US 20080071504 A1 Abstract The accuracy of a library of simulated-diffraction signals for use in optical metrology of a structure formed on a wafer is evaluated by utilizing an identity relationship inherent to simulated diffraction signals. Each simulated diffraction signal contains at least one set of four reflectivity parameters for a wavelength and/or angle of incidence. One of the four reflectivity parameters is selected. A value for the selected reflectivity parameter is determined using the identity relationship and values of the remaining three reflectivity parameters. The determined value for the selected reflectivity parameter is compared to the value in the obtained set of four reflectivity parameters to evaluate and improve the accuracy of the library. The identity relationship can also be used to reduce the data storage in a library.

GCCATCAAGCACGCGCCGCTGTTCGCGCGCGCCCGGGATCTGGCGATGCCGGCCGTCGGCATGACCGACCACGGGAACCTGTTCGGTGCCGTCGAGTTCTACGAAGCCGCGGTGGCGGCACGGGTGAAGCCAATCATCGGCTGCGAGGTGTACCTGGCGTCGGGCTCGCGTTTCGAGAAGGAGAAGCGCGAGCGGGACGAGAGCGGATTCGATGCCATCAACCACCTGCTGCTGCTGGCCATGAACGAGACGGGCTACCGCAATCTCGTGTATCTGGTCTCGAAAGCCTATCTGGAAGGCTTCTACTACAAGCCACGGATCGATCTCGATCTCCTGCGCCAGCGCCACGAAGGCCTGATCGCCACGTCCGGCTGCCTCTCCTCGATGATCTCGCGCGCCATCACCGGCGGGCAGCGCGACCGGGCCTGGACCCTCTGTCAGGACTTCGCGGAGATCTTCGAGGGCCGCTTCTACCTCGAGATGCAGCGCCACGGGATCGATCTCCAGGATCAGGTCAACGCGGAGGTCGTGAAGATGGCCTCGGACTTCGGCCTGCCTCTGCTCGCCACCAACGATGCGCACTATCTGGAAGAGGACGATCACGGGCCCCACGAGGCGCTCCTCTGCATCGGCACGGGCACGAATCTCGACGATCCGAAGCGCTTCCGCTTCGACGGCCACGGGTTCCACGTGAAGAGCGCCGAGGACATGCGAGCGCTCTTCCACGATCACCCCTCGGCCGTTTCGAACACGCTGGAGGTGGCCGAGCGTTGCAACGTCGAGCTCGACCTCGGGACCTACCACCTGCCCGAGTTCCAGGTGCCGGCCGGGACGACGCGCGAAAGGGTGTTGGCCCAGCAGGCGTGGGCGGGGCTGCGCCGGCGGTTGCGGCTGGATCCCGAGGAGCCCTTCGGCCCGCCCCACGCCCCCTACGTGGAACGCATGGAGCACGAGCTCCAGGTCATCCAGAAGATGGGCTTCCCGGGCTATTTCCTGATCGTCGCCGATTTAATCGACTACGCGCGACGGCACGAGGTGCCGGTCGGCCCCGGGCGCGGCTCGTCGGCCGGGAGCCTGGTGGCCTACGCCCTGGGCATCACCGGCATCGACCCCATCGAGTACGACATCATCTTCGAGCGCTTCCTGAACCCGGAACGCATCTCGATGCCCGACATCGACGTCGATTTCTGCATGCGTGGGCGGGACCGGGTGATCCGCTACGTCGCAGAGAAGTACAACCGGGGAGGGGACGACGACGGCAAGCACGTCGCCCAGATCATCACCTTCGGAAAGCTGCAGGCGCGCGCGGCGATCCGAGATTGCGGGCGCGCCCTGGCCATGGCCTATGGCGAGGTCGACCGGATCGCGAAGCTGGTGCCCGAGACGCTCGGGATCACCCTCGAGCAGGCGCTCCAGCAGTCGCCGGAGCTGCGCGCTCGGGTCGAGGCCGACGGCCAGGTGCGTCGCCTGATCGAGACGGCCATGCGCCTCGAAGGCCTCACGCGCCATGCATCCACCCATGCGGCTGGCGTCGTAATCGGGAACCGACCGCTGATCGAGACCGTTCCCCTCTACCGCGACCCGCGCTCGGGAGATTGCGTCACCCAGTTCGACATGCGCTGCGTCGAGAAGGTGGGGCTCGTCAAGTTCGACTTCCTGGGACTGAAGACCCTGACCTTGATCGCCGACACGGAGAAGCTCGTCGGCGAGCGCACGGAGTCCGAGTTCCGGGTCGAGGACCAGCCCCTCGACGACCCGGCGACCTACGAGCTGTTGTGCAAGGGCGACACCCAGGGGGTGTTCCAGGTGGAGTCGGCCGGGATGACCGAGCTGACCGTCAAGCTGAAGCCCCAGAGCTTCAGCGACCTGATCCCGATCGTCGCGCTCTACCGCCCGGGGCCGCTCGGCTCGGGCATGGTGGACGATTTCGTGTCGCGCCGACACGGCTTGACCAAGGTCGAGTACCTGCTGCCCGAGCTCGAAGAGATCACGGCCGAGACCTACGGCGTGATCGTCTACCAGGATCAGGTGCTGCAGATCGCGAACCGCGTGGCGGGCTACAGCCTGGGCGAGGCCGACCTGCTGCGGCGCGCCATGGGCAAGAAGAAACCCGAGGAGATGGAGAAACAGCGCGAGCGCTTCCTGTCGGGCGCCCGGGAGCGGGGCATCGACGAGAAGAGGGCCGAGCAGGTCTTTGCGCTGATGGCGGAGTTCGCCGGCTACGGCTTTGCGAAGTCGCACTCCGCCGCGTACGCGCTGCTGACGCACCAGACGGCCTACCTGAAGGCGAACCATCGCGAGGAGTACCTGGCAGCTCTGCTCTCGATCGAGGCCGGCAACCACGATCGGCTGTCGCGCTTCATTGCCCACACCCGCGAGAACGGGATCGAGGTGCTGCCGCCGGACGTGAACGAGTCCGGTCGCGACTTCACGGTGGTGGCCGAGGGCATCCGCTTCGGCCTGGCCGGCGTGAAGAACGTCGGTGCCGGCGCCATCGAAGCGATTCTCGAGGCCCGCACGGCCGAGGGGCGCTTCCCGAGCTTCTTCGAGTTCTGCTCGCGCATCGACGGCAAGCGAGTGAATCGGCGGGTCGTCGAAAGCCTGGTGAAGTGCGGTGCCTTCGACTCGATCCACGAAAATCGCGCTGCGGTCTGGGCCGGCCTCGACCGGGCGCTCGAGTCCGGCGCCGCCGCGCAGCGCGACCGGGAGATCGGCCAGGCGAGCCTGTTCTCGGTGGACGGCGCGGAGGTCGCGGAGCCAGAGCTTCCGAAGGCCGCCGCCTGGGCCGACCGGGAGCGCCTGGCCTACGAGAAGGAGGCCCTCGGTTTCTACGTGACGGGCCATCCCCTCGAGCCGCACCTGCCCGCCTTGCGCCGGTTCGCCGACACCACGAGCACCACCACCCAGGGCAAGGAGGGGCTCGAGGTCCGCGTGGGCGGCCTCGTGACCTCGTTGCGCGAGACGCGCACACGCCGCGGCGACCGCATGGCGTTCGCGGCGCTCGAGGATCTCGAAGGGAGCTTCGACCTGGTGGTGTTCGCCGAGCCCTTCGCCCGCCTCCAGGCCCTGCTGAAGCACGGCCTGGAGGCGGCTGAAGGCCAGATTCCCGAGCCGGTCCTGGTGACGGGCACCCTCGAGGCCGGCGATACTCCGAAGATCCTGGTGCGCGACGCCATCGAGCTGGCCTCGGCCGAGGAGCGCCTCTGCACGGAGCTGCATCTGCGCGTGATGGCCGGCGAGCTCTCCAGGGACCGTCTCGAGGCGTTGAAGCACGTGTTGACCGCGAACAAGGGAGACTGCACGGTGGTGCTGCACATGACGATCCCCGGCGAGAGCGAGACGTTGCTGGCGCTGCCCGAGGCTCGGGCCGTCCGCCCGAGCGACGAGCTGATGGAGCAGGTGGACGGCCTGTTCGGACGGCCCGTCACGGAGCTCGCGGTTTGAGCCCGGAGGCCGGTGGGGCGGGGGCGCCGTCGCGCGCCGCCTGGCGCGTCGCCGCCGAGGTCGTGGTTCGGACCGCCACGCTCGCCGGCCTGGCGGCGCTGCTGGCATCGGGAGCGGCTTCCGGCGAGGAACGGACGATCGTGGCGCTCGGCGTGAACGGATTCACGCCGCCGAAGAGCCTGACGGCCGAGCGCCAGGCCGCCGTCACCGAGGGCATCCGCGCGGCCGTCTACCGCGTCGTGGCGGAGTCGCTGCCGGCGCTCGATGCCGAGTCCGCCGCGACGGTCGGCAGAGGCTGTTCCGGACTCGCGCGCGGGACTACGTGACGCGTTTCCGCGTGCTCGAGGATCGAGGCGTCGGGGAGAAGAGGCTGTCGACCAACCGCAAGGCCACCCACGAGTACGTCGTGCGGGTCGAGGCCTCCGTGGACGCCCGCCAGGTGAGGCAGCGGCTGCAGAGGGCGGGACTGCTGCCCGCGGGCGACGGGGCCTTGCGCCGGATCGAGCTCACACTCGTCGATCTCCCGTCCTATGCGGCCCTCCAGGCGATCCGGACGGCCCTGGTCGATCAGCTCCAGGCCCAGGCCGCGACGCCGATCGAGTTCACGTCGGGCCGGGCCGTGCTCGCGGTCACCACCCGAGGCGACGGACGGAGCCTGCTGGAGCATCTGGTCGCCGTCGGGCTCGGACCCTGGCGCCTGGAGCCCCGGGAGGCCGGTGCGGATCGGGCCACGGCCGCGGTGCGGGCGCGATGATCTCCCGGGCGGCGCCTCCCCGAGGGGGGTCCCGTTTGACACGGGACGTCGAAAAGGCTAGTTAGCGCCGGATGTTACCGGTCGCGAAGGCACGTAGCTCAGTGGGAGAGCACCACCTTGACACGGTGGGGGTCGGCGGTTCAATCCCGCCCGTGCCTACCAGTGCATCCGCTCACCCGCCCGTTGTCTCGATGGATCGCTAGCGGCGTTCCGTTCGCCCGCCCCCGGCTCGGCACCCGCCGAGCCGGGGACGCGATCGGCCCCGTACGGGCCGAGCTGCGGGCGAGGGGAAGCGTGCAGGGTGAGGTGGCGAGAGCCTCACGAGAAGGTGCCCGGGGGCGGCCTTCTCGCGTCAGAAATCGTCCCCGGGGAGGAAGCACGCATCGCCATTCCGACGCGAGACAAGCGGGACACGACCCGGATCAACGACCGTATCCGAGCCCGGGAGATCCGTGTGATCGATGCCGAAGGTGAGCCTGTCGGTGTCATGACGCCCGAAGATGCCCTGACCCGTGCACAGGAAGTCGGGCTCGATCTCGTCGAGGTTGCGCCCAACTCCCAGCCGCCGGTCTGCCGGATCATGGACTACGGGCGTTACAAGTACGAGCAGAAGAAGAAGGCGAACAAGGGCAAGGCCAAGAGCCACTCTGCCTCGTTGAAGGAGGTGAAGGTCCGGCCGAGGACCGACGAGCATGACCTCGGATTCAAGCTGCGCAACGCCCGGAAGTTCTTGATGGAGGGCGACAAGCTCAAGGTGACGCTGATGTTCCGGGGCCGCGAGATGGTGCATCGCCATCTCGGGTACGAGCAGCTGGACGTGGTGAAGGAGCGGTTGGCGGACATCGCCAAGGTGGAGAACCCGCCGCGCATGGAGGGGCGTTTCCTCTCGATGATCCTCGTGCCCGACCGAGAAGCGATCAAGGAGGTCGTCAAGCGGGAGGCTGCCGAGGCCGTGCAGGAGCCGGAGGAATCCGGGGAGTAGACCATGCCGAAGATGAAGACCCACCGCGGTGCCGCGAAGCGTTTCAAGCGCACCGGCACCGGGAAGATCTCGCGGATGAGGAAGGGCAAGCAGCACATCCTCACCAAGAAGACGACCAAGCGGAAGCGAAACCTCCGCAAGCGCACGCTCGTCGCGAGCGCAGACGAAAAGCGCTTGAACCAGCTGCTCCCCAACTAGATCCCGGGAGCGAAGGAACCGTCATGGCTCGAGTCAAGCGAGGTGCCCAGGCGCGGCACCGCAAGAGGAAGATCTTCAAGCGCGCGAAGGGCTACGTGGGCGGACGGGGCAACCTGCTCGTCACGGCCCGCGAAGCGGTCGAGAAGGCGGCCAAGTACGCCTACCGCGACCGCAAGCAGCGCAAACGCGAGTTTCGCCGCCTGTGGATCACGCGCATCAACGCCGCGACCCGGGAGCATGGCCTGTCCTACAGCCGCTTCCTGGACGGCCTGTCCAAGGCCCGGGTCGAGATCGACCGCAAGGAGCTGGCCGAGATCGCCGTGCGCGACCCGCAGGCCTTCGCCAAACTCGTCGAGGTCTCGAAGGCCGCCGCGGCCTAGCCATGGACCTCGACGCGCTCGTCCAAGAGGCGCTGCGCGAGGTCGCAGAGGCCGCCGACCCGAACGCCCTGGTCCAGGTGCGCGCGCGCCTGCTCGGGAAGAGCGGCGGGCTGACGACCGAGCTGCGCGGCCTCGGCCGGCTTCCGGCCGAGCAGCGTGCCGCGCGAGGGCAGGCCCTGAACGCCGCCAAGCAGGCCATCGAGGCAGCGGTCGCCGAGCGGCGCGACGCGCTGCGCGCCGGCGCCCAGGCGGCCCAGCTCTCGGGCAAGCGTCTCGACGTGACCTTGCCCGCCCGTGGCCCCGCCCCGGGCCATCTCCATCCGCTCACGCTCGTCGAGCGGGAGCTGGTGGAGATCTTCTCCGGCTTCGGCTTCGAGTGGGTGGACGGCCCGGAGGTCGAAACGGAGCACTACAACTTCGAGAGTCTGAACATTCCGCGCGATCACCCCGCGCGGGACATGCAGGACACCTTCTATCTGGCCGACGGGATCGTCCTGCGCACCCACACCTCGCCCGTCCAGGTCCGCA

Claims(1) 1) A method for evaluating the accuracy of a library of simulated-diffraction signals for use in optical metrology of a structure formed on a wafer, the method comprising: